The MPAA apparently said that the “enemies of copyright have really done a good job at creating the false premise that the interest of copyright holders and the interest of society as a whole are antagonistic” during the World Copyright Summit. The worry is that their pro-copyright advocacy perspective is fading away in the public conscious.
In an interesting report from IP-Watch where there were a few choice words levelled against those that disagreed with the view-points of the copyright industry. Apparently, Fritz Attaway suggested that it’s false to assume that the rights of the industry and the interest of the public good are at odds. Maybe even giving the suggestion that 10 years of copyright debates is all just a big misunderstandings perpetuated by, using the black and white term, “enemies”.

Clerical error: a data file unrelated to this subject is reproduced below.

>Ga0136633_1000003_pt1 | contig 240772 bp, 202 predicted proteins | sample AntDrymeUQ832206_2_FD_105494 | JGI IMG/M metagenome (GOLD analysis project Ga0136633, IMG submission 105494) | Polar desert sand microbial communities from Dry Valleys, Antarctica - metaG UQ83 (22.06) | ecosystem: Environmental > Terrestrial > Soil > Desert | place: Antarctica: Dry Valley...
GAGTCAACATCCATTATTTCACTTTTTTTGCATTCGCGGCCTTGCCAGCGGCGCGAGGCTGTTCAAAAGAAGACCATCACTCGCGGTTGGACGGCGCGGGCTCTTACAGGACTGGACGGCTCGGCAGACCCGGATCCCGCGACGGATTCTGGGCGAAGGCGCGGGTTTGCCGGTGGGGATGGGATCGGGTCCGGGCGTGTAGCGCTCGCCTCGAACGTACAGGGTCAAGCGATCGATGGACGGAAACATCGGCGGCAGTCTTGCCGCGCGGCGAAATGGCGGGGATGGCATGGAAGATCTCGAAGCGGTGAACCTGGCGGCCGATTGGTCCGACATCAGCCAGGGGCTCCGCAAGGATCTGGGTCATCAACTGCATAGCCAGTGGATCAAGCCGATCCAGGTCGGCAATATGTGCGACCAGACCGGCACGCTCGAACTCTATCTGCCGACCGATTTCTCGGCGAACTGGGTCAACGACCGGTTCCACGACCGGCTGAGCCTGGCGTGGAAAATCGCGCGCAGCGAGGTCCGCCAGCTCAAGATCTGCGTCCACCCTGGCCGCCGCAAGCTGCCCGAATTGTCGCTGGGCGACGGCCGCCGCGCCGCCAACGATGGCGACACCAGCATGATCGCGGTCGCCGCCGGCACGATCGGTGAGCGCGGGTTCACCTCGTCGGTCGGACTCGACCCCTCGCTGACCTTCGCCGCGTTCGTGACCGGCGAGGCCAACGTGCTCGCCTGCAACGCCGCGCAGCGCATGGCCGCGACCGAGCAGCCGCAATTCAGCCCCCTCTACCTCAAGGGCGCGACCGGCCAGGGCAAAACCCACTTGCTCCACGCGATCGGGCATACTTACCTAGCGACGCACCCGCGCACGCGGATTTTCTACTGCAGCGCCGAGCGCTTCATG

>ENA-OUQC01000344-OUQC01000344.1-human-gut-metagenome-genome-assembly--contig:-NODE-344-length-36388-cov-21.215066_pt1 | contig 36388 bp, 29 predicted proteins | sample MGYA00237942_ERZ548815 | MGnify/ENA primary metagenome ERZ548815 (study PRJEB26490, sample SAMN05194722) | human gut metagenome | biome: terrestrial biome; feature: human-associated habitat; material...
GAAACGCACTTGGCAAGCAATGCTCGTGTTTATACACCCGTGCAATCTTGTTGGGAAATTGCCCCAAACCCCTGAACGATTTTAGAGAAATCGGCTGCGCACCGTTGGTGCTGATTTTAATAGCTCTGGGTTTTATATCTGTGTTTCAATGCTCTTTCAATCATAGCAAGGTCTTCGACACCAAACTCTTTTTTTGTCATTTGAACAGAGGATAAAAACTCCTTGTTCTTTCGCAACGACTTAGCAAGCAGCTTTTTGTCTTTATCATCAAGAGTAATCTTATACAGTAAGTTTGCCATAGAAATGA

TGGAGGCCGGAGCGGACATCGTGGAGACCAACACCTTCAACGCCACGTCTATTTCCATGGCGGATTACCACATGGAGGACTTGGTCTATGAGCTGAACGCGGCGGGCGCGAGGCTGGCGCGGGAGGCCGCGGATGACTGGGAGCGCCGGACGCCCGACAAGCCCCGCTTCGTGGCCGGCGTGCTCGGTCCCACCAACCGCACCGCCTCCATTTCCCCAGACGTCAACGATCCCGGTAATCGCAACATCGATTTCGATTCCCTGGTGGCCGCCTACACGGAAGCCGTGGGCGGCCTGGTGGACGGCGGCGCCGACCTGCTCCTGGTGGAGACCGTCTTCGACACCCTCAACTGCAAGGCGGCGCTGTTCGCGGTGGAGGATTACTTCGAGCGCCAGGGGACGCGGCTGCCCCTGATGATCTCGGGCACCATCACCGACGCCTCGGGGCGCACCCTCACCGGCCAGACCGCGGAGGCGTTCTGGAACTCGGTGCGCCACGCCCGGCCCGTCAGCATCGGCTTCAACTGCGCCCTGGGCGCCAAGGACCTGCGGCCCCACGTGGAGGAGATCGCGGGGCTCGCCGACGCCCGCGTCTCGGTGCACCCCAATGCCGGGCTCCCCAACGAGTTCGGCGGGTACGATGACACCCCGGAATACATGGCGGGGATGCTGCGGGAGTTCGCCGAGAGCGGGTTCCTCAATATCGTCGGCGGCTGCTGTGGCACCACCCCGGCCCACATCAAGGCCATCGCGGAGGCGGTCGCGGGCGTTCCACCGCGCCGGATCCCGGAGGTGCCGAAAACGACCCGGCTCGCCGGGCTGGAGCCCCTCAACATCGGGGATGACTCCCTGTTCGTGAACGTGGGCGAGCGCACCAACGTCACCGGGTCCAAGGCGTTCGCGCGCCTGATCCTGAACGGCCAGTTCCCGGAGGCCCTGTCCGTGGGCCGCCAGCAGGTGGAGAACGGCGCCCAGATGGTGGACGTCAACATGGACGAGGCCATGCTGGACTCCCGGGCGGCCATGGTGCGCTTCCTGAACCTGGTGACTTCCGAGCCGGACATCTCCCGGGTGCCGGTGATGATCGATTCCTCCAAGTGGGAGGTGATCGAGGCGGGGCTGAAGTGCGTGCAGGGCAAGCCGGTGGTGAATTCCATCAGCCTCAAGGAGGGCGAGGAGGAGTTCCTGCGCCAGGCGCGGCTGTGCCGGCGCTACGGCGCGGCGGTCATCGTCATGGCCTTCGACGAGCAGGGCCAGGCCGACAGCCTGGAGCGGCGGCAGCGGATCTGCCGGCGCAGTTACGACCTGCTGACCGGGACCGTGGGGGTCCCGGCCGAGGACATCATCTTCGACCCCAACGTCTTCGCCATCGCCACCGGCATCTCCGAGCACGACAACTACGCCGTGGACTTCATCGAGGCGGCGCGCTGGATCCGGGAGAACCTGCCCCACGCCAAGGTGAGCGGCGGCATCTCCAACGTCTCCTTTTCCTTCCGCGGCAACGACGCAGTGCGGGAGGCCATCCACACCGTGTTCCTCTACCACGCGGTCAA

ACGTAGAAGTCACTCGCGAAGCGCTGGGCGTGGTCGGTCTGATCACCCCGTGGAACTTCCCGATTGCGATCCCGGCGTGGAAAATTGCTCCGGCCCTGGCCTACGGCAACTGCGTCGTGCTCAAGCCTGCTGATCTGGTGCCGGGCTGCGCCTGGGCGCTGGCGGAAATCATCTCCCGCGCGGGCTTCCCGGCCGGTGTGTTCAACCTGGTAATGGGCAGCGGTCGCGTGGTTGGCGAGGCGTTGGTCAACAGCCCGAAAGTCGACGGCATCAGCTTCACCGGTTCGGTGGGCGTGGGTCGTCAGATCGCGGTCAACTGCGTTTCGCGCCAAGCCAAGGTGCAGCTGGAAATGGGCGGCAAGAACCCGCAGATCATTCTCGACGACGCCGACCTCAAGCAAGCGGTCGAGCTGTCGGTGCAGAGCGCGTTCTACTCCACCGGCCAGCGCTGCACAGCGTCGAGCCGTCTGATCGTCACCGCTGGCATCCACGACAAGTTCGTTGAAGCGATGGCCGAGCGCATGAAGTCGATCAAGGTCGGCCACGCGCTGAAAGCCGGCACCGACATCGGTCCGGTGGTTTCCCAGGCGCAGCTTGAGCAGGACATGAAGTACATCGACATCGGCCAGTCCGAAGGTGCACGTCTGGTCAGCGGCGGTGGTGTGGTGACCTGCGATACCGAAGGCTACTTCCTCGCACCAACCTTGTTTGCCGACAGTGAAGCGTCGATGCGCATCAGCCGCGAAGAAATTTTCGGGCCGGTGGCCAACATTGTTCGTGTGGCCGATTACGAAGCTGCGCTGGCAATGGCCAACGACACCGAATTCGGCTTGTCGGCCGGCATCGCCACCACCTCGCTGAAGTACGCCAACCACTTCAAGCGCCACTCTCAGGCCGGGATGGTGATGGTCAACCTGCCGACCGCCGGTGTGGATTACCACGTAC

So, where do these misunderstandings possibly come from anyway? We figured a short list might be in order: destroying Napster and Audio Galaxy and not creating an alternative for the get-go, raiding people’s homes because they uploaded Star Wars (not necessarily leaking it in the first place), hacking the URN hash and polluting FastTrack, hacking The Pirate Bay, having Viacom serve DMCA notices to people posting video’s of people eating in a restaurant on YouTube, suing tens of thousands of average American’s including fining one individual $222,000 for sharing a couple songs, saying that files in a shared directory is copyright infringement in court, saying that evidence is too hard to get and that the industry shouldn’t be burdened to prove their cases in court, suggesting that iPods are little more than little pirate ships, saying in court that even making one back-up copy of a DVD is illegal, lobbying to put in the DMCA, demanding that laws should be in place to prevent any tinkering with DRM including for research purposes, installing rootkits on people’s computers, installing spyware on people’s computers via the MediaMax technology, being outed for being hypocrites for pirating a documentary movie and claiming that it’ll only be in a safe place, tried to bring people a broadcast flag and telling people you can’t record TV shows if the broadcaster doesn’t like it, trying to bi-pass the backfiring of WIPO and the FCC to bring in the broadcast flag anyway, tried to get ISPs to do all the copyright industry’s dirty work, pressured and bullied other countries to implement laws the industry saw fit and using shady lobbying tactics to accomplish this, tried to sell us music that cannot be copied through the internet and on discs, tried to bi-pass the will of the European Union and get countries to pass “three strikes” laws even if artists disagree with it, attempted to price fix music albums, secretly hold negotiations to pass draconian copyright laws that would see people’s physical property effectively stolen on the mere suspicion of copyright infringement through ACTA, demanding that laws be passed that mandates the promotion of legal alternatives, then not providing the kind of deals that would allow legitimate services to flourish with internet groups and businesses like ISPs, alienate an entire generation by labelling their own customers as pirates, likened downloading music on the internet to terrorism, likened internet users who download music online to “bikey gangs”, spread blatantly false information about file-sharing, forcing people to watch anti-piracy ads on movies, suing people who had a recently deceased family member, argue that the industry is for artists, then going to court and demanding that royalty rates should be lower for artists – thus having to pay them less and keeping more money from album revenues, forcing radio broadcasters to pay royalties even if they don’t play music from the copyright industry, suing a lawyer for blogging about court cases related to copyright, and possibly the whole issue of listing countries that hold 70% of the world’s population and labelling some as rogue nations that need to update their copyright laws via the USTR Special 301 report – thus alienating many countries in the first place. Again, a short list of probably simple misunderstandings in the world of PR that have been taken out of context by the “enemies of copyright”.